- February 11, 2017 at 6:18 pm #329
Tuition Reimbursement (TR) is a plan some trucking companies have to attract new CDL drivers to the company. Typically, a TR plan will pay a new-hire driver a fixed amount each week/month if they have an outstanding loan which paid for their CDL training. In the few TR programs I have read about TR will not be paid to a driver that has paid cash for their CDL training. The details of any trucking company TR vary a bit. In such an example, you could borrow the money, even if you don’t need to borrow, and then repay the loan while receiving your TR payment. In some cases, you may want to have a written promissory note, if money was borrowed from friend or relative to pay for CDL. Your TR may require proof of your outstanding CDL loan.
The amount the trucking company TRs pay may be more or less than your actual weekly/monthly CDL loan payment. If you took out a loan to pay for CDL school, you are obligated to repay your loan on the schedule described in your loan agreement. Your TR may pay you on a different schedule than your loan.
IF YOUR NEW JOB IN TRUCKING DOESN”T PAY MORE THAN YOUR CURRENT JOB PLUS COST OF YOUR LOAN EACH MONTH, you may want to reevaluate if you should work for the trucking company you have in mind.February 12, 2017 at 12:56 pm #331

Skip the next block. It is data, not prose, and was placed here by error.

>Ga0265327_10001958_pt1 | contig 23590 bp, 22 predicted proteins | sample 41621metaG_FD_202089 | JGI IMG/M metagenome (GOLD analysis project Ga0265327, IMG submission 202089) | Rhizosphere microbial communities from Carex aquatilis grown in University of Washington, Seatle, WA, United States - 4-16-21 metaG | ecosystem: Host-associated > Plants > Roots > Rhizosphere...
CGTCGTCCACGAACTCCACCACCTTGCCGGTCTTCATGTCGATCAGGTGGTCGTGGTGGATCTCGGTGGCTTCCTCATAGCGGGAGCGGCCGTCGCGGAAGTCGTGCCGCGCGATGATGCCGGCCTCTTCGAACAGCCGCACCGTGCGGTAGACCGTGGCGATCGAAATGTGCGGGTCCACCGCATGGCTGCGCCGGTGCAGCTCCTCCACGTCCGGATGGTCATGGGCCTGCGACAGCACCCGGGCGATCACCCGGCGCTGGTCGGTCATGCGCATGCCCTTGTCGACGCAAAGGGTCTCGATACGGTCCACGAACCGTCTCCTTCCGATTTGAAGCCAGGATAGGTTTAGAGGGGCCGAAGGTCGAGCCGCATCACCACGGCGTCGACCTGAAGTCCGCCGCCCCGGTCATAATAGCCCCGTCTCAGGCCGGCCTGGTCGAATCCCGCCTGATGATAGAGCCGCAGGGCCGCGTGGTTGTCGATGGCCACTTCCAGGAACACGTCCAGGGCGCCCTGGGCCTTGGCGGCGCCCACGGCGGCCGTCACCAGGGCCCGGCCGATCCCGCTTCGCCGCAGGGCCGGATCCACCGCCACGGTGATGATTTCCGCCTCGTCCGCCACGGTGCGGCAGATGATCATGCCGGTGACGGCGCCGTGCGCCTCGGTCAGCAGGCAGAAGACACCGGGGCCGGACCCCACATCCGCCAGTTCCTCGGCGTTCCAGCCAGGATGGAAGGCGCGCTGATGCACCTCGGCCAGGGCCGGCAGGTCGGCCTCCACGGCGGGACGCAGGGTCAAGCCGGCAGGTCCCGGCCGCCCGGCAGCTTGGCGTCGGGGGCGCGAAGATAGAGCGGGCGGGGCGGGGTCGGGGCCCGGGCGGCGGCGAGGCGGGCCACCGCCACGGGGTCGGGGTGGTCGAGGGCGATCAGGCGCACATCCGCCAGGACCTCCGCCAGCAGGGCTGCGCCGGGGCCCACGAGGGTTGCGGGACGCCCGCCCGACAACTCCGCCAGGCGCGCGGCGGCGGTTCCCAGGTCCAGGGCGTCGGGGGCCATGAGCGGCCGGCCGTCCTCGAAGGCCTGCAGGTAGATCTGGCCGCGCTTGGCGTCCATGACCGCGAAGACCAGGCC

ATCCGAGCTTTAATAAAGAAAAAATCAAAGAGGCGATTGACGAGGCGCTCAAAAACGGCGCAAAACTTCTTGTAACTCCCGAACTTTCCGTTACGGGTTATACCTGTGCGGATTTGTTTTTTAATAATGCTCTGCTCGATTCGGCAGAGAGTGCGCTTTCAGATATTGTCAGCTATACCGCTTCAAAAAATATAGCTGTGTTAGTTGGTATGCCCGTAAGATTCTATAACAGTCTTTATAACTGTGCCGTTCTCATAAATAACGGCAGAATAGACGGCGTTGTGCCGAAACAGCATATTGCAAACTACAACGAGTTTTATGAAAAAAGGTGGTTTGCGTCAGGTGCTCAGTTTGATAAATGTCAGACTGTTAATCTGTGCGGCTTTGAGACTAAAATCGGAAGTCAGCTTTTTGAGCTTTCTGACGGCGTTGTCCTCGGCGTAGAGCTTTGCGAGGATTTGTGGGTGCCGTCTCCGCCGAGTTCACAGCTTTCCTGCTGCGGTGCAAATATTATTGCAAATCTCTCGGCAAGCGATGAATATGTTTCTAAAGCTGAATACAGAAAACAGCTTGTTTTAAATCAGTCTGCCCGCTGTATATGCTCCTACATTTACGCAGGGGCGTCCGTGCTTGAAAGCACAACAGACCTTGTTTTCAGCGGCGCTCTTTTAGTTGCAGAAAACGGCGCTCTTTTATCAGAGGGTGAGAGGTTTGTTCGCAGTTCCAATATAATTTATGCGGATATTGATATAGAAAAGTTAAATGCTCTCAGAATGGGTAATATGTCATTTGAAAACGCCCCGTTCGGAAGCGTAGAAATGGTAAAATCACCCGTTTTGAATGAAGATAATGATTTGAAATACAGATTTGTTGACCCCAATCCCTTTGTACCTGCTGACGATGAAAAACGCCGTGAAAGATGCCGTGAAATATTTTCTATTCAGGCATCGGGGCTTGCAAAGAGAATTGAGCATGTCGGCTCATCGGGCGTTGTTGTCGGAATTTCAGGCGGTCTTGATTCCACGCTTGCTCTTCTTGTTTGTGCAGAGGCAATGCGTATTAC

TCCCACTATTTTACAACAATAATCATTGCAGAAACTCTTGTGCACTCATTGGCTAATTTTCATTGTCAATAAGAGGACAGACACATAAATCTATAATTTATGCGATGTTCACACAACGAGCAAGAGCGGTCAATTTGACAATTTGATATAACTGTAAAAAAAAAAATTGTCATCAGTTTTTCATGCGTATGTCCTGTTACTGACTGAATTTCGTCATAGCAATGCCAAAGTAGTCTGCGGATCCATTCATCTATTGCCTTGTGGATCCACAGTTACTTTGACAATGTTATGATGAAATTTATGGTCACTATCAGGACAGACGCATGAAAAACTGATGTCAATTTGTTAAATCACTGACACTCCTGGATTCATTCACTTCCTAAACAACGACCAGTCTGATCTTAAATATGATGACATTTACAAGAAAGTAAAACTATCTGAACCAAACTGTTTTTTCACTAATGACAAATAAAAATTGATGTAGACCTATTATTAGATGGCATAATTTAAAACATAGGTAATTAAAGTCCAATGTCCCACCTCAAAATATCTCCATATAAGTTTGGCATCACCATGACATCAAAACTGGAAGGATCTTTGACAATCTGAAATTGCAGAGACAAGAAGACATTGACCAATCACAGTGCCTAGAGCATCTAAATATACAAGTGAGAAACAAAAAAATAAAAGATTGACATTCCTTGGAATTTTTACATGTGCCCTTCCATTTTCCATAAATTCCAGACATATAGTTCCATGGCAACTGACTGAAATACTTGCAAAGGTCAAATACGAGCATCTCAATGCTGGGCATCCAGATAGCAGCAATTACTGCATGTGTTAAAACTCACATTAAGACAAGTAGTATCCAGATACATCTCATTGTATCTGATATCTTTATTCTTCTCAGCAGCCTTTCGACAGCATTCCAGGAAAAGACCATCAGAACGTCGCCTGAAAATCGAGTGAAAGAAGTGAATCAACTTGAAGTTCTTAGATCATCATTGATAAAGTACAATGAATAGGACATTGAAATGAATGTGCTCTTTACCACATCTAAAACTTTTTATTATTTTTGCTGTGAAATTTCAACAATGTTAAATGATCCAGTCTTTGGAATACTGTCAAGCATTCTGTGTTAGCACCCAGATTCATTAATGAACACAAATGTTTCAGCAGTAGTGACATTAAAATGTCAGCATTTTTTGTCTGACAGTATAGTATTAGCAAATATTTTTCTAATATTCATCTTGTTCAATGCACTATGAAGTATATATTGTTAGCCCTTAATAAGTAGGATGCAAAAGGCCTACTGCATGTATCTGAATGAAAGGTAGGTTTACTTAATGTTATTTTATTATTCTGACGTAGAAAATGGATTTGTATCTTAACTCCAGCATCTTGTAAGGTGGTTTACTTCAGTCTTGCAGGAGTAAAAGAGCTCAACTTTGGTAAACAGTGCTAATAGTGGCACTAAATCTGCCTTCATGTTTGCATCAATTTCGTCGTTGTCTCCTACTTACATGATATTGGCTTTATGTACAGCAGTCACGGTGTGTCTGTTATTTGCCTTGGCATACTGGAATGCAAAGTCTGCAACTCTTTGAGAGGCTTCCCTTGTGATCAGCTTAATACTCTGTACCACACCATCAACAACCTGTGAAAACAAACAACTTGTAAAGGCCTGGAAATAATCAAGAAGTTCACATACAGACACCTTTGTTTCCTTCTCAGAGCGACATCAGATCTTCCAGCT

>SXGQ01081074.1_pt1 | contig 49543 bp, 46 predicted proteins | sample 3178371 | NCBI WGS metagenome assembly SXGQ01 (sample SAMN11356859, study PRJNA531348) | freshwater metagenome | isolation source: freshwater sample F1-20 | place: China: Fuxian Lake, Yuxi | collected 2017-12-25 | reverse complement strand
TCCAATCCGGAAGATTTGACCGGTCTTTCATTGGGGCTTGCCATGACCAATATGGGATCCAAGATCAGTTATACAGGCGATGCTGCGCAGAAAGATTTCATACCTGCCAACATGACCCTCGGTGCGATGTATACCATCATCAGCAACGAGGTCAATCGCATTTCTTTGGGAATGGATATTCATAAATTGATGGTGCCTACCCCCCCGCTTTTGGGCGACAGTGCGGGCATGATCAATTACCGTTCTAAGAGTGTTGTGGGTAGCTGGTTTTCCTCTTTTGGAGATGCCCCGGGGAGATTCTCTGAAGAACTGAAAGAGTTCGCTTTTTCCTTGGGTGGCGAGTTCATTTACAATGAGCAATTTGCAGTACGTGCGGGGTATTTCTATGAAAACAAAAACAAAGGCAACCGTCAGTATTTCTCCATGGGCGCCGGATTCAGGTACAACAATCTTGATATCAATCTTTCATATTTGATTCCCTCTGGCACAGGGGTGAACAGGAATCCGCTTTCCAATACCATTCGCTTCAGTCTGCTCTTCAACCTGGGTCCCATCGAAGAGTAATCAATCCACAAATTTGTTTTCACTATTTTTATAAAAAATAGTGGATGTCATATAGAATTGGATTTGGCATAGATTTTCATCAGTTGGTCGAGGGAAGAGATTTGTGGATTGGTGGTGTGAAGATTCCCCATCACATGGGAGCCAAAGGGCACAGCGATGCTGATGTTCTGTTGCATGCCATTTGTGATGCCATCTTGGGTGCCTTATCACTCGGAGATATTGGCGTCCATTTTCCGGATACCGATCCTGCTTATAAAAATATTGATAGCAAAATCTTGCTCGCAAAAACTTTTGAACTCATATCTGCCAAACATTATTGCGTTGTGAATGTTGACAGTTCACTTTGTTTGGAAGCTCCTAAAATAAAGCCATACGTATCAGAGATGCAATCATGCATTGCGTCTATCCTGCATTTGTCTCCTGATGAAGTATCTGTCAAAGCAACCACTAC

man, i wish i had these resources before i began my trucking career
my company reimburses tuition, but only about 2/3 of my cost, which is odd, since they were the only company who didnt fully reimburse me what i spent.
they do have good cents per mile, and i seem to be getting better miles than other new drivers i speak with, so i guess its better overall.
just seems to be so much confusion and lack of direct information for us newbies.
i appreciate your input
thank youFebruary 12, 2017 at 5:36 pm #333
Good point Tommy. Before the internet & YouTube it was very hard to even get a “peek” inside the trucking industry. My dad got into trucking when I was 10-12, IIRC. I could ride with him sometimes during Summers. Other than that all you could do was find a trucking magazine like Road King or Overdrive, maybe listen in on CB radio, or talk to drivers at a truckstop, which outsiders may find intimidating. You REALLY don’t know what the job is like until you start doing the job. Now with YouTube and drivers like Red you can see almost all the technical details of trucking.
It’s still hard to get a feel for how independent and jack-of-all-trades a driver works, not to mention the experience of so many hours on the road or just how bad most car drivers are 24/7. Each customer has their own way of doing things, and SOME grumpy customers just don’t understand why you don’t already know exactly what they want you to do, even though you have been on their property for 30 seconds and no other customer works like them. The best thing about some of the worst customers is you may never see them again. On days the only peple will a better office view are astronauts or airline pilots. I’ll never forget my taking a truck across the Hoover Dam, coming out of the hills and see Las Vegas light up like a post card, or driving through the Mojave Desert at 2 am with the temperature still 103 F.
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